32. “So I am in the streets of Iraq everyday.”

    “I think that if we leave now, the government will hold up.”

    I don’t think that Israel, Bush, Cheney, McCain, or the neocons want us to leave. They want to put permanent bases there.

  33. I’m so sick of people sticking up for Obama.

    It’s easy to say that he was against the war because, well, he was. But that doesn’t explain him voting YES to keep feeding the war with tax-payer dollars.

    Doesn’t that seem a bit hypocritical? It’s like calling off the War on Drugs, yet raising the amount of money going to the DEA.

    And then the new FISA bill? Obama is no saint. Please quit trying to paint him as one.

  34. “The Iraqi government WILL collapse when we leave and the country WILL be unstable when we leave.”

    Not necessarily! Lawrence Korb, assistant secretary of defense under Reagan in an article in the May 19, 2008 “The American Conservative” said, “A US departure will not necessarily lead to genocide and mayhem. Iraq today belongs to Iraqis, a people with their own norms and tendencies. It is quite likely that in the absence of the cumbersome and clumsey American occupation, Iraqis will make their own bargains and compacts, thereby fending off the projected genocide and evicting outside groups like al-Qaeda….once the US sets a date for withdrawal, it will compel the region to claim Iraq, forcing neighboring countries to decide whether an Iraqi civil war, with all its consequences, is in their interests. If nothing else, a failed Iraq will force surrounding nations to confront another deluge of refugees on top of the 2.5 million who have already fled the country…setting a date for a US withdrawal will give Iraq’s political leaders the best incentive to undertake meanful political reconciliation. The US military presence allows the current dysfuntional central government to avoid making difficult decisions.”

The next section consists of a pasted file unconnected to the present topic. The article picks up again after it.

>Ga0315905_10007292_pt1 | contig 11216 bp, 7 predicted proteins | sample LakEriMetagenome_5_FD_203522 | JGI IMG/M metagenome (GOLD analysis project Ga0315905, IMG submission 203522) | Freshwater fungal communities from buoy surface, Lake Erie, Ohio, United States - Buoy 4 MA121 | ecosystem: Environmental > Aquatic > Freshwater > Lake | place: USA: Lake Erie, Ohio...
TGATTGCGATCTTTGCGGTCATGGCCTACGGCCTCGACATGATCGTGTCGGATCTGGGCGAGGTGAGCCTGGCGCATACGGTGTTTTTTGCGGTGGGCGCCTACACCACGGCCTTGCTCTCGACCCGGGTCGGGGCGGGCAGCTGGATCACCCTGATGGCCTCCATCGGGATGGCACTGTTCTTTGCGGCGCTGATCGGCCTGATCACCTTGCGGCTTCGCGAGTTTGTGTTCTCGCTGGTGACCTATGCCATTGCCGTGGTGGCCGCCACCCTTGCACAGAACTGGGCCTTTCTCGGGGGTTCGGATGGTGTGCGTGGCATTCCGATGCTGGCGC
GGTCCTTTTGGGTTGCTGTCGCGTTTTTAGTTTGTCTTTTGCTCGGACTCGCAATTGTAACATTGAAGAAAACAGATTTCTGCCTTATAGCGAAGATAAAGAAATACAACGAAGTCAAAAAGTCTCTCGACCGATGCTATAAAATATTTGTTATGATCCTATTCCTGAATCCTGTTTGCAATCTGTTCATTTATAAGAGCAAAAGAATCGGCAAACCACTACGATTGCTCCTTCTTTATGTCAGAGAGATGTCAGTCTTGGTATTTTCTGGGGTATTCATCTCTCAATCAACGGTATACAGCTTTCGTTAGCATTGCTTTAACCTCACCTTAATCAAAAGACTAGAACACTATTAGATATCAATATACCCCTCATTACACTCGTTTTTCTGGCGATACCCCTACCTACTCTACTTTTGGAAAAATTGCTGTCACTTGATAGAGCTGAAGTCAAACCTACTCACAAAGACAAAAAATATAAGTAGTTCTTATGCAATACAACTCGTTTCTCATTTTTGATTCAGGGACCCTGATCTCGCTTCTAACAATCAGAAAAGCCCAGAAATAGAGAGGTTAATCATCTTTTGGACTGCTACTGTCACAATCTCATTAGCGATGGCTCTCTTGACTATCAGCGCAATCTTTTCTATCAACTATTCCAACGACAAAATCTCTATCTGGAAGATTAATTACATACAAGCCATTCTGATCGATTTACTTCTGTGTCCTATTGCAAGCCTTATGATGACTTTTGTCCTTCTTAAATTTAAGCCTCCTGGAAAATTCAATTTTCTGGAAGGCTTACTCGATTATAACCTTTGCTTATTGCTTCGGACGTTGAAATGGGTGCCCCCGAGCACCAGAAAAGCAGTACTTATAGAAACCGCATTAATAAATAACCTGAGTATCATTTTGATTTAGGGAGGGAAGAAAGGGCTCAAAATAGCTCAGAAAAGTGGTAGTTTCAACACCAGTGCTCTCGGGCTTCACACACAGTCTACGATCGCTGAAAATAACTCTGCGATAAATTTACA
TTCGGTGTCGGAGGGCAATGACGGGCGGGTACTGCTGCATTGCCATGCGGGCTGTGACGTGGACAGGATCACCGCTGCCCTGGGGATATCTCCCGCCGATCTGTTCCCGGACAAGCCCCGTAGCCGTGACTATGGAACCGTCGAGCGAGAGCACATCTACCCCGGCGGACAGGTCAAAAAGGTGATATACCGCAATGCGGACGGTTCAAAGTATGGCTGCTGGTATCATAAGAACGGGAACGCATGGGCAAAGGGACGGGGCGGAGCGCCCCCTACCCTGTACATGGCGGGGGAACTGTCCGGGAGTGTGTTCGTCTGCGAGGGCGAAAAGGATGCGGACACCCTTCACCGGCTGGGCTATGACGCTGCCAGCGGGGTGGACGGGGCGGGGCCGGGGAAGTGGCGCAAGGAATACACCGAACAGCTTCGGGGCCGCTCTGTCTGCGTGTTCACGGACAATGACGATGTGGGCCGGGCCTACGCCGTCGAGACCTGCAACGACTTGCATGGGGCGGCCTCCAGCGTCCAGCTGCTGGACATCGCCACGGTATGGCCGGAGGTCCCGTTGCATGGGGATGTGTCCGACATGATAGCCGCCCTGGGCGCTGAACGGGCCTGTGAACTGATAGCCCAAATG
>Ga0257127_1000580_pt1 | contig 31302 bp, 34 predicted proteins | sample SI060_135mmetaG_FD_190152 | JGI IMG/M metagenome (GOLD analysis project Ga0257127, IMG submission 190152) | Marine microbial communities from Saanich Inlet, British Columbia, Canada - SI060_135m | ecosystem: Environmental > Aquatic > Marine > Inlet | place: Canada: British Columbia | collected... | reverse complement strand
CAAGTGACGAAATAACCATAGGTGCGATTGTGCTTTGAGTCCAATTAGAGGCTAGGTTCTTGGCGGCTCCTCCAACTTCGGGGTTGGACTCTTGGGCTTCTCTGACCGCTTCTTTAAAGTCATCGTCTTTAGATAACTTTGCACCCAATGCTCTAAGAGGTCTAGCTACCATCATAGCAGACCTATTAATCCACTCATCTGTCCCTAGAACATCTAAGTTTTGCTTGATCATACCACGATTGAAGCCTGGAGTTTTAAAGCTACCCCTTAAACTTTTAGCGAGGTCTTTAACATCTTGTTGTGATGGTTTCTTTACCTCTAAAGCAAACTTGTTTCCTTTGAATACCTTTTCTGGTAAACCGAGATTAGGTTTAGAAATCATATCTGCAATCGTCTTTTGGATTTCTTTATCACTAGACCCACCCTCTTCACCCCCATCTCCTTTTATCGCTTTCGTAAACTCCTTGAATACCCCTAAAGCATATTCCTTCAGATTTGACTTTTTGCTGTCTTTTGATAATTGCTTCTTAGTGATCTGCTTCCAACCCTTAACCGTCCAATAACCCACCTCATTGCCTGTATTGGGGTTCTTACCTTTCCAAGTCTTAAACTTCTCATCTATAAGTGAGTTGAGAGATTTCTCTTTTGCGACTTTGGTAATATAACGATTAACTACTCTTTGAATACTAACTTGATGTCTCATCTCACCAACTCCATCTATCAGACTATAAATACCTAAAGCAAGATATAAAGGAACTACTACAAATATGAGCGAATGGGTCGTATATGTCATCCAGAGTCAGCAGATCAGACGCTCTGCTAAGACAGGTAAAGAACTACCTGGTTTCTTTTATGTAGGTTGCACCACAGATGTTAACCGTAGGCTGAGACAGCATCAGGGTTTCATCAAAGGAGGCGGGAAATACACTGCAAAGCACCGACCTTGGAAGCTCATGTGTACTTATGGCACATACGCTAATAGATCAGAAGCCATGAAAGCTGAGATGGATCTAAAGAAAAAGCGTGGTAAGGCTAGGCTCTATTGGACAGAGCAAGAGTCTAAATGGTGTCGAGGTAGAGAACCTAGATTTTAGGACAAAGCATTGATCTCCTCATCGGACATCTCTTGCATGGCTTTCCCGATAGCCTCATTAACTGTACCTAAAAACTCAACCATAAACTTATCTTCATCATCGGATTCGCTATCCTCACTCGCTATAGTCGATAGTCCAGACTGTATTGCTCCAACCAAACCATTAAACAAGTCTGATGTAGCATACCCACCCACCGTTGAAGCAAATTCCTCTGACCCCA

35. “Obama is no saint. Please quit trying to paint him as one.”

    No he isn’t, but he’s the lesser of two evils pertaining to foreign policy and the so-called war on terror.

  36. “Obama will give us more of the same — plus perhaps some additional wars, places like Sudan and Burma come to mind.”

    Plus bring us socialized medicine. I wish there was someway that both McCain and Obama could lose.

  37. “it’s imperative to make them suffer electoral bloodbaths until they either wise up or are utterly demolished.”

    A lesson they should have learned in 2006. How many elections will they have to lose before they finally get it through their thick skulls?

  38. “Personally, I’m having a hard time seeing why its so wrong and inevitably doomed for us to fight the insurgency against the government we installed in Iraq, but a great idea for us to fight the insurgency against the government we installed in Afghanistan.”

    I don’t really see why we need to stay in either country. There was no justification for us to get involved in Iraq in the first place, but the war in Afghanistan was for the purpose of knocking out the Taliban who were providing a haven for al-Qaeda. I think what is needed is using spies to locate bin Laden’s whereabouts, probably in Pakistan, and go after him with special forces. This would minimize loss of life of innocent civilians. The more innocent civilians we kill, the more potential there is for future acts of terrorism against American citizens.

  39. Personally, I’m having a hard time seeing why its so wrong and inevitably doomed for us to fight the insurgency against the government we installed in Iraq, but a great idea for us to fight the insurgency against the government we installed in Afghanistan.

    Little help, here?

    This is how seriously the Iraq hawks take the threat of al Qaeda attacks that were the original justification for invading Iraq: they cannot even remember why we invaded Afghanistan. It was about installing a government, right?

    Osama? Osama who?

  40. I guess Chapman wrote this a couple days ago, because yesterday, the McCain campaign launched an attack accusing Obama of being stubborn like George Bush, because he wouldn’t back down from his determination to end the Iraq War. )The Washington Post just happened to run an editorial with exactly the same message, on the day the McCain campaign rolled out that line.)